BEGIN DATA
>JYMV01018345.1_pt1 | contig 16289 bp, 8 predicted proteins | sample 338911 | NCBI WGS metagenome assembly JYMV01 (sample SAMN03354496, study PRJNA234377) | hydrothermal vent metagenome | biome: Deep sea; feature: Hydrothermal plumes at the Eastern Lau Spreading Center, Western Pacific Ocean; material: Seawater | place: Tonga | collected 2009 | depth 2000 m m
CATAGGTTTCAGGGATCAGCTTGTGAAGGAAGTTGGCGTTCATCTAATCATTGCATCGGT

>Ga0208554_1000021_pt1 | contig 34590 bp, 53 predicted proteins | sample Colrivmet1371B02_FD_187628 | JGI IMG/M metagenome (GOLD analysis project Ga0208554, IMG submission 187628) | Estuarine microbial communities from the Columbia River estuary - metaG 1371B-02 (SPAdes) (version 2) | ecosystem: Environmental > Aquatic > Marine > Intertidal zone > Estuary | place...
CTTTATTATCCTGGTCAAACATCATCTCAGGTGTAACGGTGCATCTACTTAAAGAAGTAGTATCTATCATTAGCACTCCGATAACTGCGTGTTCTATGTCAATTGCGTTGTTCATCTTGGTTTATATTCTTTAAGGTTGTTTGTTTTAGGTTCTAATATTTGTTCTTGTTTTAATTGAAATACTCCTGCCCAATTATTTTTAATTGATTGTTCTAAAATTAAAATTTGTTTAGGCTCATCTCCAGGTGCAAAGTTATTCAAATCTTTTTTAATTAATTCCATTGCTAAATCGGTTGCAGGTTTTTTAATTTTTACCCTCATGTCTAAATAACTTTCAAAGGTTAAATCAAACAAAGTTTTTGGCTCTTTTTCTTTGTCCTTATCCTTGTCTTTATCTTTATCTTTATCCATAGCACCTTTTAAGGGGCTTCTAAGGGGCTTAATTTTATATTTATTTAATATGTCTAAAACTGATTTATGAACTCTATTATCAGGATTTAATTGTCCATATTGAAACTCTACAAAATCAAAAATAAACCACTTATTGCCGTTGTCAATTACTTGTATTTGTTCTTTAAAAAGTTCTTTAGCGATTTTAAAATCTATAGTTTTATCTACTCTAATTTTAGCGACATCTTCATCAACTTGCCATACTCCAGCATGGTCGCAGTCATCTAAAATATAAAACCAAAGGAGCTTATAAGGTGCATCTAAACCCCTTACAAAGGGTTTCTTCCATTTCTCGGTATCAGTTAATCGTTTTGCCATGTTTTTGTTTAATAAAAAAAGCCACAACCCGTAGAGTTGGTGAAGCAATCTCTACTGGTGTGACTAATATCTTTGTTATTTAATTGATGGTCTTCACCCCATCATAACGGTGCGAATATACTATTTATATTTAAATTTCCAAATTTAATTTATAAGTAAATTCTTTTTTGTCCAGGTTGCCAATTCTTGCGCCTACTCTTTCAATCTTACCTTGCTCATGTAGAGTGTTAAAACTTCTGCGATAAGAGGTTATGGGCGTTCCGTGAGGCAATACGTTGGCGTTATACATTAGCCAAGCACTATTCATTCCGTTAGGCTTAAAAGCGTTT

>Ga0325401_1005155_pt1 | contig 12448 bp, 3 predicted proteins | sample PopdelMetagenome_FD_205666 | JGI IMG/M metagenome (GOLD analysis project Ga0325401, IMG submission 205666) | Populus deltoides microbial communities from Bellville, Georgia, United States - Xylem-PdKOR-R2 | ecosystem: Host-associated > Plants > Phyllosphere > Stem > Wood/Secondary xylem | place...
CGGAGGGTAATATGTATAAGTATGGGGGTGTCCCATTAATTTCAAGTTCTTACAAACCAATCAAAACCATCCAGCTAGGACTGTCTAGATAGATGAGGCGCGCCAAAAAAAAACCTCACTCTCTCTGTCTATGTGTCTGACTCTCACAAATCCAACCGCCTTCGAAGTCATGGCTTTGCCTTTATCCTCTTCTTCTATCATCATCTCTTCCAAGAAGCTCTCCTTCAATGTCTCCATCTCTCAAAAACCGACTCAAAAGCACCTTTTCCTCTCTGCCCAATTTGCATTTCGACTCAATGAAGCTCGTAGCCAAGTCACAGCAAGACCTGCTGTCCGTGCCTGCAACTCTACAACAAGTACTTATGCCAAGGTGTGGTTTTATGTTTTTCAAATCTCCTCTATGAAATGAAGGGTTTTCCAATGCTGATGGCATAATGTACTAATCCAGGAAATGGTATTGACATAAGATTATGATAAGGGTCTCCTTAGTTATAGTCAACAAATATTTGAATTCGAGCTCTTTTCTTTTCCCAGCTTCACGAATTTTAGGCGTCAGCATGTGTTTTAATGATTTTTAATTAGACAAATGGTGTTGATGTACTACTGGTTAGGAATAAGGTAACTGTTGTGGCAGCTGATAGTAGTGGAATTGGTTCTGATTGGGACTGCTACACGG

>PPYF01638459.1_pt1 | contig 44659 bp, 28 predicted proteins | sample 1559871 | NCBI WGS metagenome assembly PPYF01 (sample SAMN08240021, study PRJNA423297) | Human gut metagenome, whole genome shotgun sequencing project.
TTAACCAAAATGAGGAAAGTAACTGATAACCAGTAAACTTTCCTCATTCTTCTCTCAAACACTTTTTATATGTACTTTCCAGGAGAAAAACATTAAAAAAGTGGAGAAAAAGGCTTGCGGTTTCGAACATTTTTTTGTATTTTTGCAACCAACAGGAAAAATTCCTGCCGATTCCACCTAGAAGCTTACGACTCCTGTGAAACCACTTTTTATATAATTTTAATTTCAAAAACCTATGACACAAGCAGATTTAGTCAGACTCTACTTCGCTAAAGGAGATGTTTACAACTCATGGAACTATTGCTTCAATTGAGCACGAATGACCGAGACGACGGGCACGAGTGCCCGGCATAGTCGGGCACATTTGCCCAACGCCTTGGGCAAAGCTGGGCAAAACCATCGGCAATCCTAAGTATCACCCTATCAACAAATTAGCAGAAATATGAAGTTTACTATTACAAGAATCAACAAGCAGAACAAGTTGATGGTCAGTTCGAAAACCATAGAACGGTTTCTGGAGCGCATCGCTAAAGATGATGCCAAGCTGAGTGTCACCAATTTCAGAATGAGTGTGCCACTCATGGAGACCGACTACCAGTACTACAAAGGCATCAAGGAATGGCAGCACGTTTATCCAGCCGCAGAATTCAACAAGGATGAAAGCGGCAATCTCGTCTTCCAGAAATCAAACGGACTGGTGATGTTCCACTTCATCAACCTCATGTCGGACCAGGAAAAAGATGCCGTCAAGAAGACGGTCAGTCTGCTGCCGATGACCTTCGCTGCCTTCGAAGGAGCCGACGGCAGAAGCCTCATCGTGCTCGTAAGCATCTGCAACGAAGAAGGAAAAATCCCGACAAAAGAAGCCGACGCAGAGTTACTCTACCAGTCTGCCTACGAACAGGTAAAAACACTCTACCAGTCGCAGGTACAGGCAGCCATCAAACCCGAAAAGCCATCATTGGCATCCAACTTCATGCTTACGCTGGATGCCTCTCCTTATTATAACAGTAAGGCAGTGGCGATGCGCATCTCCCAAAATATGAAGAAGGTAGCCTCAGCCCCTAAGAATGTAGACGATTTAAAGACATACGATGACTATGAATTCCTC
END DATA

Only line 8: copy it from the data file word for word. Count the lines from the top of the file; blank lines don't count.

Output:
TTAACCAAAATGAGGAAAGTAACTGATAACCAGTAAACTTTCCTCATTCTTCTCTCAAACACTTTTTATATGTACTTTCCAGGAGAAAAACATTAAAAAAGTGGAGAAAAAGGCTTGCGGTTTCGAACATTTTTTTGTATTTTTGCAACCAACAGGAAAAATTCCTGCCGATTCCACCTAGAAGCTTACGACTCCTGTGAAACCACTTTTTATATAATTTTAATTTCAAAAACCTATGACACAAGCAGATTTAGTCAGACTCTACTTCGCTAAAGGAGATGTTTACAACTCATGGAACTATTGCTTCAATTGAGCACGAATGACCGAGACGACGGGCACGAGTGCCCGGCATAGTCGGGCACATTTGCCCAACGCCTTGGGCAAAGCTGGGCAAAACCATCGGCAATCCTAAGTATCACCCTATCAACAAATTAGCAGAAATATGAAGTTTACTATTACAAGAATCAACAAGCAGAACAAGTTGATGGTCAGTTCGAAAACCATAGAACGGTTTCTGGAGCGCATCGCTAAAGATGATGCCAAGCTGAGTGTCACCAATTTCAGAATGAGTGTGCCACTCATGGAGACCGACTACCAGTACTACAAAGGCATCAAGGAATGGCAGCACGTTTATCCAGCCGCAGAATTCAACAAGGATGAAAGCGGCAATCTCGTCTTCCAGAAATCAAACGGACTGGTGATGTTCCACTTCATCAACCTCATGTCGGACCAGGAAAAAGATGCCGTCAAGAAGACGGTCAGTCTGCTGCCGATGACCTTCGCTGCCTTCGAAGGAGCCGACGGCAGAAGCCTCATCGTGCTCGTAAGCATCTGCAACGAAGAAGGAAAAATCCCGACAAAAGAAGCCGACGCAGAGTTACTCTACCAGTCTGCCTACGAACAGGTAAAAACACTCTACCAGTCGCAGGTACAGGCAGCCATCAAACCCGAAAAGCCATCATTGGCATCCAACTTCATGCTTACGCTGGATGCCTCTCCTTATTATAACAGTAAGGCAGTGGCGATGCGCATCTCCCAAAATATGAAGAAGGTAGCCTCAGCCCCTAAGAATGTAGACGATTTAAAGACATACGATGACTATGAATTCCTC